On getting through and flux of life and intimidation

While chatting with my mom today I was reminded of two pieces of advice/ life lessons/ universal truths I continue to forget and remember and forget and remember:

The only way out is through; the sooner you start, the quicker it’s over.

Some things in life just take time.  You can spend the time fighting life or living it, but ultimately, the time passes at the same pace.

I spent my twenties learning that and my thirties (so far) trying not to forget that I shouldn’t bother to fight the flux of life.

~~~

{Warning: long post intended to try to help me figure out some stuff before a long meeting with my boss in the morning. I’ll bold things that might be relevant to people who aren’t me.}

An appropriate thought pattern, as it turns out.  I have a pretty big job that could be (should be!) bigger, but I’m intimidated by the bigger.  People make references to this fact – that my job will soon get bigger – and I want to shrug it away, but I’m challenging myself to step into the void, not away.

The process of learning to be a good mate has not done good things for my general confidence.  That’s growing up, I think, but I’m needing to get back some swagger.

No, that’s the problem: there’s no getting BACK the swagger I had in my twenties because I’ve learned things since then and you can’t unlearn.  I keep wishing I could be more like I was then, all elbows and stomping feet and charging my way through life, but that method wasn’t successful – then or now.  And now I know it’s not successful so I can’t do it.

The wimpy dance-around-the-scary-stuff (like authority! and bigness! and importance!) isn’t working either.

On Monday, I decided to push through the “you’re being a poopy jerky bitch” voice inside my head and just get some stuff done.  It worked!  Today, a mere three days later, stuff is changing.  Three days!  I’ve been in this job six+ months complaining about not getting things done, and just by setting my feet, they’re getting done.

You can get swept away by the waves or you can plant your feet and let them roll over you.

Of course, now I’m chastising myself for not doing this sooner.  Sheesh! What I should be chastising myself for, though, is not dealing with the things I’m shrugging off.

Authority!

Bigness!

Importance!

“Pretty soon, we’ll all be working for you,” he says, over time going from half-joking to seriousness.  He’s my boss.  I’m not sure how he wants me to respond, so I say something light and pithy.  Inside, I’m cringing.

I don’t know if I can.  That’s… so many people.  So many… lives.  So many decisions.  It’s just too big.

And yet, ask me how I think things should be and I can tell you, with confidence and clarity. But I don’t believe in my ability to follow through.  The wimping out when faced with implementation – you know, facing people and asking them to do things – is a life-long thing.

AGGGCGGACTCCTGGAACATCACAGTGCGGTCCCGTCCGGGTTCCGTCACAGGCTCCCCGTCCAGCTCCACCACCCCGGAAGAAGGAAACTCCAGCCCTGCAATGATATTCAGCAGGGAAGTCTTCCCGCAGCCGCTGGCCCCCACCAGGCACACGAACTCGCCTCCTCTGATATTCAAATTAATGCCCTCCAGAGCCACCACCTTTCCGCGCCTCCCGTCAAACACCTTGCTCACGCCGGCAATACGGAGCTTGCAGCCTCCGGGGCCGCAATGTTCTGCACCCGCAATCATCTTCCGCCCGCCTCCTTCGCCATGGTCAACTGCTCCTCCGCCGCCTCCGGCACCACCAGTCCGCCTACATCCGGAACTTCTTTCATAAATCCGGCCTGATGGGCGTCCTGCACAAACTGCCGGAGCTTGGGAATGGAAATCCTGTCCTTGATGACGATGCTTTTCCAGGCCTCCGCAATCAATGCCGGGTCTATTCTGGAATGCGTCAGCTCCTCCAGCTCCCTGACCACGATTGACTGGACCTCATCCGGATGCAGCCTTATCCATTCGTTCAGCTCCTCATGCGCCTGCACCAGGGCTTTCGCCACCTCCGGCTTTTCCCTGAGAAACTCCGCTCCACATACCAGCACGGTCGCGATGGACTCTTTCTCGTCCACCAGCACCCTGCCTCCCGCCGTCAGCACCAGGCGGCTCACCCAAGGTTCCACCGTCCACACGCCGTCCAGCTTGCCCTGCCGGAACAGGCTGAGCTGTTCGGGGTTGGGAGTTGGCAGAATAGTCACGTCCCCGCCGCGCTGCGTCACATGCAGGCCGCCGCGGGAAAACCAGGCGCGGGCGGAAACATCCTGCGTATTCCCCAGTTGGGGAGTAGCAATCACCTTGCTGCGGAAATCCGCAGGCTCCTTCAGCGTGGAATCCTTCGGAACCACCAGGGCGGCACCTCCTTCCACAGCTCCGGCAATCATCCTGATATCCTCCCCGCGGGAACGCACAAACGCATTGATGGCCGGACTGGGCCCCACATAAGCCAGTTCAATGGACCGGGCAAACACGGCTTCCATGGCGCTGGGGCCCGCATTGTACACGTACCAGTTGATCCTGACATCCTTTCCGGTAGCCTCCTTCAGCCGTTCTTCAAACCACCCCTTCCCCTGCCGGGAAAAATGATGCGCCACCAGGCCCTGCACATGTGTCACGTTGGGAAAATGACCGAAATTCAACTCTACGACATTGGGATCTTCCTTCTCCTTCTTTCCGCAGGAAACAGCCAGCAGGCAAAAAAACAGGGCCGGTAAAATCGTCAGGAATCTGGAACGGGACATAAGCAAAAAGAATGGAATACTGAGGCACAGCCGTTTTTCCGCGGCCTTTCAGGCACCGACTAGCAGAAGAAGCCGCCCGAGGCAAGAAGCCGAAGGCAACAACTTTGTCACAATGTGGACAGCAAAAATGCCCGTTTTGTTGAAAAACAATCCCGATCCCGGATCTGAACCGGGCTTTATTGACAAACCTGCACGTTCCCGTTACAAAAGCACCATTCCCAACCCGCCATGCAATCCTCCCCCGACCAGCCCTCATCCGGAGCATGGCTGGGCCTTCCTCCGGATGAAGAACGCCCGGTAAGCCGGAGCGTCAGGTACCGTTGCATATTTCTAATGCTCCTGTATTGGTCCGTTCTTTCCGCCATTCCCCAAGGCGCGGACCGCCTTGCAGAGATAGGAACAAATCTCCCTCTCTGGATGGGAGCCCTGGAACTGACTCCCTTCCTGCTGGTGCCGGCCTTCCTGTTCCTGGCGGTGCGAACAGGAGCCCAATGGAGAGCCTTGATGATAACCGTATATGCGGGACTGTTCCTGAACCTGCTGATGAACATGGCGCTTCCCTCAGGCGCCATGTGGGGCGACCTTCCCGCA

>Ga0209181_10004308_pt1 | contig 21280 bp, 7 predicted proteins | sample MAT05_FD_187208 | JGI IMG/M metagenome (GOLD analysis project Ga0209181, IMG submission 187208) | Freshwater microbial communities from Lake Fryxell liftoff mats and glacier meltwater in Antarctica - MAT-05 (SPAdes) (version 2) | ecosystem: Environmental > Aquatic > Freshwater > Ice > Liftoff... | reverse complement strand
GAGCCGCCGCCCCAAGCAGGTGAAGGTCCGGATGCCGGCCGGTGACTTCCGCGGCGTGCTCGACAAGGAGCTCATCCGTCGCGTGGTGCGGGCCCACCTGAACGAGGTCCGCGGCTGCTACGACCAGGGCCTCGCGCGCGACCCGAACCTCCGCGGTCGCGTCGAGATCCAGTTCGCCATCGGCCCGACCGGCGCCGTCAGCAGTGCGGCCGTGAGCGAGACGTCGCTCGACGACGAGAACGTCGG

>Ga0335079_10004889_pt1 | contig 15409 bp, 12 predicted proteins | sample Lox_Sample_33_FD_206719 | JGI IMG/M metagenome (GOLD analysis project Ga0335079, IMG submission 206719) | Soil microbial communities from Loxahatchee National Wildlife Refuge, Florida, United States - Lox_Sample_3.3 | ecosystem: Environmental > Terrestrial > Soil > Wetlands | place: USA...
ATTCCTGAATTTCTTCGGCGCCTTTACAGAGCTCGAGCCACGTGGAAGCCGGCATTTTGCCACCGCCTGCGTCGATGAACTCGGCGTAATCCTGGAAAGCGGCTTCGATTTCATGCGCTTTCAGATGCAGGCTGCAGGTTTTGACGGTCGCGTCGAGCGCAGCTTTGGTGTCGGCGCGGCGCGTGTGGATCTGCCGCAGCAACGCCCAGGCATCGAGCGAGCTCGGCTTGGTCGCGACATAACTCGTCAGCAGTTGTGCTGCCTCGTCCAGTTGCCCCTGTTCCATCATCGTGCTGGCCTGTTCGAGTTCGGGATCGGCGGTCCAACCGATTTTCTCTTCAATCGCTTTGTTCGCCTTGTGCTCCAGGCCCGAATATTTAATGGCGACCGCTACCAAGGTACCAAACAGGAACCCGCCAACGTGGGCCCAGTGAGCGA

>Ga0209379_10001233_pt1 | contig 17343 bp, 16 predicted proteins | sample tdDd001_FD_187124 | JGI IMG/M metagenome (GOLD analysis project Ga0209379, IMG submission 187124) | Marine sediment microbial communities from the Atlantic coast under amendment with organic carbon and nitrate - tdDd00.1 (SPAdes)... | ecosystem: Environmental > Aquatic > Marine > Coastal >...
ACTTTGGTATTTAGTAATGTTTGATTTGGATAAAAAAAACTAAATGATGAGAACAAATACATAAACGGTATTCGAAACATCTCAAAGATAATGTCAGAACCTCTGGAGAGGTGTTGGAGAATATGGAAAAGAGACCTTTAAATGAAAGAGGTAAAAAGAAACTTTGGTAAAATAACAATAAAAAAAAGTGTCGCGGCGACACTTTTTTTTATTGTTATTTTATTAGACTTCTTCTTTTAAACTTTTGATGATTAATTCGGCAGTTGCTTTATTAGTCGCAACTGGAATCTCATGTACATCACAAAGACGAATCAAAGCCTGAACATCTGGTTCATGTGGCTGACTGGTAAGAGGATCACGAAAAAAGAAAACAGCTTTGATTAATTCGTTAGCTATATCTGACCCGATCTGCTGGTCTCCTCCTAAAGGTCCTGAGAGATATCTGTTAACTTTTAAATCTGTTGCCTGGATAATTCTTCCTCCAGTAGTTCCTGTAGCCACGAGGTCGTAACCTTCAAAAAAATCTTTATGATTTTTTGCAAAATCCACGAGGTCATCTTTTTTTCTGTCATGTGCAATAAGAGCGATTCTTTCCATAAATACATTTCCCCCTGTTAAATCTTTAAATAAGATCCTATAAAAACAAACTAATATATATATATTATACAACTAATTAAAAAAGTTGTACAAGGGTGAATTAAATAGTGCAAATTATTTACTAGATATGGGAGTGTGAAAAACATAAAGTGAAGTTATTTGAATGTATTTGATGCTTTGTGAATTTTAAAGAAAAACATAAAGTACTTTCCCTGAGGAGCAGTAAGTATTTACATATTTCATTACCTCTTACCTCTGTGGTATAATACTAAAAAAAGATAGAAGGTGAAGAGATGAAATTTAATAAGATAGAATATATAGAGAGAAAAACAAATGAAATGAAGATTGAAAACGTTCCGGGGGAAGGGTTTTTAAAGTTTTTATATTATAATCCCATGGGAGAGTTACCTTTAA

I hate asking people to do things.  School fundraisers were complete misery.  Ugg.

A week, I spent, figuring out how to ask my employees to do something – their job – in a way that wasn’t jerky and wasn’t wimpy and wasn’t fake.  “Would you mind…” seemed stupid.  “We really should…” even dumber and wimpier.  “Would you please…” was the winner for a little while, alternated with “Why don’t you…”  Always with a thanks.  And a please.  And sometimes an extra thanks.

What am I scared of?

Scary to tell people I respect that they should be doing something because I say so, believe so, am convinced so.  Scary to believe that I have some gift or talent or special perspective they don’t.  Scary to not be able to describe what I do in terms that translate on a resume, stuck instead with “bring people together” and “ops thinker” and “see systems and structure and gaps in each” without the technical stuff to back it up (Lean Six Sigma or whatever the latest thing is).  Scary to recognize that I don’t like corporate jargon, don’t buy into the theory that automation or electronic is automatically better, don’t like the jockeying that happens at a certain level of management.

But I will analyze a situation in seconds, usually accurately.  I can convince people to do things, most often for their own benefit.  I “get” messaging and communication and the kinds of things unhappy customers need to succeed.  I’m a great negotiator.

What is that quote from, that asks what if you were successful beyond your wildest dreams?  Scary.  My wildest dreams are pretty tame.

Things will happen to me whether I fight them or not – at work and in life.  I’m trying to remember that I have the choice to enjoy the process rather than fight it in that silly way that’s all in my head without any action.

I’m afraid of bigness.  I cower in its presence.

I think I’ll need to have a conversation with the Bigness Monsters.

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3 thoughts on “On getting through and flux of life and intimidation

  1. oh man. i’m starting my new job in a week and this is all i can think about.
    thought – scary – thought – scary.
    its all scary to me right now. i’m taking a big step up and i’m not sure i am prepared.
    supposedly i am, according to all the standards, but i dont feel that way.
    kind of like what my mom always says about growing up, how you never truly feel suddenly capable and in charge or “grown up.”
    its just the same you, in your head. regardless of your outside age.
    today i’m feeling 14ish. insecure. nervous. hoping i don’t suck. and that people like me. ughhh.

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